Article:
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Chaplain's Corner + People Are Going to Act the Way They Want To, Not the Way I Want

by Fr. George Morelli

The reason that many of the conflicts we have with others can disturb us is that we have in our minds sets of guiding rules, or cognitive ‘sets’, about what the behaviors of others, or the consequent outcomes of events should be.  Putting it more bluntly: thinking that they should do what we think they should be doing and it is awful and terrible, catastrophic, as it were, if they don’t.  This observation about mankind has been extensively elaborated by pioneer Cognitive-Behavior Therapist Albert Ellis1 who points out that it is “It is simply amazing how many millions of people on this earth are terribly upset and miserable when things are not the way they would like them to be, or when the world is in the way the world is.” (p. 69). Put another way, they are making demands about people and events.

A similar message is known among various religious traditions. In Buddhism there is a notion of detachment that teaches that a person should aim to be so detached from one’s opinions and thoughts, as not to be emotionally and mentally injured by them. “[Discard] the present world itself. Erroneous views are of this world. Correct views transcend this world. ”This is further explained thus in Buddhist texts: "You should be engaged in your own practice. Don't see the right and wrong in others."2 Similarly, Hinduism connects demandingness to our attachments and desires. The Hindu scripture,  the Bhagavad-Gita,3  states “. . . from  attachment springs desire, and from (unfulfilled) desire ensues anger. From anger arises delusion; from delusion arises confusion of memory; from confusion of memory arises loss of discrimination (buddhi); from the loss of discrimination the individual perishes.. . . .” Another passage expresses this concept with quite poetic imagery: “One who performs his duty without attachment, surrendering the results unto the Supreme Lord, is unaffected by sinful action, as the lotus is untouched by water.” (Bhagavad-Gita 5:10)4

An interesting perspective on demandingness comes from Austrian Jewish psychiatrist Viktor Frankl (1975, p. 56),5 a Nazi Holocaust survivor, who views it as a form of irreligion. He writes: “The more religious a man is, the more he will respect the decision of his fellow man not to go further. After all, it is precisely the religious man who should respect the freedom of such a choice because he is the one who believes man to be created free.”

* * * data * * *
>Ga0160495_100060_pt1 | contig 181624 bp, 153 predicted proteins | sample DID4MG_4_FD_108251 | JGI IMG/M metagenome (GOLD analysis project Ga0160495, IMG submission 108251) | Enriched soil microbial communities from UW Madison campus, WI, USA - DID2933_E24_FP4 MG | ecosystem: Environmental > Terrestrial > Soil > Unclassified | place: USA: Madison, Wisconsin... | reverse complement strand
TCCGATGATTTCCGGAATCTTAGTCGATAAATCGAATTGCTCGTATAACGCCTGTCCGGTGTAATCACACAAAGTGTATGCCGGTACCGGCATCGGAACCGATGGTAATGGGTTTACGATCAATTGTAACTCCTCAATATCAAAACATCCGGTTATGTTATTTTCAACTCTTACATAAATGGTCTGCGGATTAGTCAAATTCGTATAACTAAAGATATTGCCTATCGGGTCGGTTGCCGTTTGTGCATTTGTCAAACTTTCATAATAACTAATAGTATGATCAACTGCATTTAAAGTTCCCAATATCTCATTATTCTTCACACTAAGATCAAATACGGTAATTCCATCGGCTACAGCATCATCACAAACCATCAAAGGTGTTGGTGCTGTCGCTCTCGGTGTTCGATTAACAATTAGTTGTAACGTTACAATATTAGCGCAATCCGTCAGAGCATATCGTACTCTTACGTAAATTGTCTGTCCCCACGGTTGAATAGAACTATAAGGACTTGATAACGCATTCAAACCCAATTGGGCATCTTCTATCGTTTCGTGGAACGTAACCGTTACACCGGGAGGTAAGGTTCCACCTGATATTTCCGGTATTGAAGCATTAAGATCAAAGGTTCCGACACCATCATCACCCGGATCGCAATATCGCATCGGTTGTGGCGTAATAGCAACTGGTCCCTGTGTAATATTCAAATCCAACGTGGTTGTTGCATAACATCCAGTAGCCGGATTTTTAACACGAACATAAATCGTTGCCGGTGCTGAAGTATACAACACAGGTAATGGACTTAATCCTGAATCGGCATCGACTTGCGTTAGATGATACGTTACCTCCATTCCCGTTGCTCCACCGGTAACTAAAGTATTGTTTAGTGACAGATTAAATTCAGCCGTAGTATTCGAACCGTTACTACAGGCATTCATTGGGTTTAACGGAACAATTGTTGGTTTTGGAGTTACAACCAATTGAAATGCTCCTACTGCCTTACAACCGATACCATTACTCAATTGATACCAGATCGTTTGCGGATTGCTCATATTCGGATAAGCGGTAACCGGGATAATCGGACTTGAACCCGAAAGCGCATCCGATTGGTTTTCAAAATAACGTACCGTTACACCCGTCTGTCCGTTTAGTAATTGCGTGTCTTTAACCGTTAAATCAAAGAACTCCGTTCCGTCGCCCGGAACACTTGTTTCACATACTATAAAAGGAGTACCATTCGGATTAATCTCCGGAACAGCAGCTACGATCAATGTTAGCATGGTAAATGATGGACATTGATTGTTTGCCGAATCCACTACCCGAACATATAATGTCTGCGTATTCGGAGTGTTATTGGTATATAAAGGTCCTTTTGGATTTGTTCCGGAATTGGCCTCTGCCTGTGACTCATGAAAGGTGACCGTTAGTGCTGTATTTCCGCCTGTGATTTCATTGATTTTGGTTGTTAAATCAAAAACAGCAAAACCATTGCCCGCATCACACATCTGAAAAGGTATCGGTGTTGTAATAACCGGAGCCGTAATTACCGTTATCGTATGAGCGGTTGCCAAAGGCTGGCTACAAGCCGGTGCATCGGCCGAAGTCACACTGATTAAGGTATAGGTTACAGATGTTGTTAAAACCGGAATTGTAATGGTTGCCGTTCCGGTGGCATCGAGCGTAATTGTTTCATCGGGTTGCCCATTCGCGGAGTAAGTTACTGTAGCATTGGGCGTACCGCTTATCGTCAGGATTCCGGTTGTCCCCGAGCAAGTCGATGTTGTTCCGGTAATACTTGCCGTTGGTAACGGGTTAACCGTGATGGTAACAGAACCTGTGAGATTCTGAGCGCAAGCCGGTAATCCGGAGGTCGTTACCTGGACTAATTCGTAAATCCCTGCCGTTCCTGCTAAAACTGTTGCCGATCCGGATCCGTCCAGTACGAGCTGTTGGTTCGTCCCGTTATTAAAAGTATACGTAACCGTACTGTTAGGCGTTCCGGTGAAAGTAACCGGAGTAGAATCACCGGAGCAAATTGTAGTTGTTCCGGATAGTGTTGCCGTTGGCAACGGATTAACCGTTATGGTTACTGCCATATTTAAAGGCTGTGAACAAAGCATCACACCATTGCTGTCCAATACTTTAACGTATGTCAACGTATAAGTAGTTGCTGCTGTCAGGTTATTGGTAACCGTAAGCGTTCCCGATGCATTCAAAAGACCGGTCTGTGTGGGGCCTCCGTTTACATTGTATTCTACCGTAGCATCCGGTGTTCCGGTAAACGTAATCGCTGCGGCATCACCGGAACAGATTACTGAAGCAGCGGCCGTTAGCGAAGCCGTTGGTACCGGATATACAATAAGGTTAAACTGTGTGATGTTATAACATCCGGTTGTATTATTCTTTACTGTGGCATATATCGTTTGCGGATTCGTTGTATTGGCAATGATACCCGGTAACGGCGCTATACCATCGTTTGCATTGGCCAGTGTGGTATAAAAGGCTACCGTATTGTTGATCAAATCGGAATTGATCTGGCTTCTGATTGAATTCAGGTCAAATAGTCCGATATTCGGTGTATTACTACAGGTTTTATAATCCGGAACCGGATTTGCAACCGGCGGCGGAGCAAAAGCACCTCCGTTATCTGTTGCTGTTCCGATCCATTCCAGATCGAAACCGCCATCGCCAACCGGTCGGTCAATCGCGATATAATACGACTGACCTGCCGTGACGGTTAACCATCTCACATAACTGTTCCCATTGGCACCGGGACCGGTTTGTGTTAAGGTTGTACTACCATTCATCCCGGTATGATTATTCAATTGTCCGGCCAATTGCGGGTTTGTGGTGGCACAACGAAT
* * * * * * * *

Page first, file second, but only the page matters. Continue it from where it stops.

The Fathers of the Eastern Church consider renunciation of self-will to be an aid in overcoming our demandingness of others and of how we think events should turn out. St. Peter of Damaskos tells us “we should be detached from all things” (Philokalia IlI, p. 149)6. St. John of the Ladder (Holy Transfiguration Monastery, 1971)7 underscores such ‘treatment’ when he tell us that this should be a “voluntary detachment from every creature and complete renunciation of their [our] own will.”(p. 67). To do this, we have to recognize that demandingness is an illness. St. John expresses this well when he tells us: “he whose will and desire in conversation is to establish his own opinion, even though what he says is true, should recognize that he is sick . . . .” (p. 38).

Underlying the teachings of all the Church Fathers is that we should conform our will to God’s will. Thus we can see the synergy, the working together, of psychology and spiritual tradition for aiding in the healing of dysfunctional thoughts, emotions and behaviors.


1 Ellis, A. (1962). Reason and emotion in psychotherapy. Secaucus, NJ: Lyle Stuart




5 Frankl, V.E. (1975). The unconscious God. NY Simon & Schuster.

Palmer, G.E.H.; Sherrard, P.; and Ware, K. (Trans.) (1971, 1981, 1988, 1990). Philokalia, I IV. London: Faber and Faber.

7 Holy Transfiguration Monastery, 1971. The Ladder of Divine Ascent. Boston, MA Holy Transfiguration Monastery.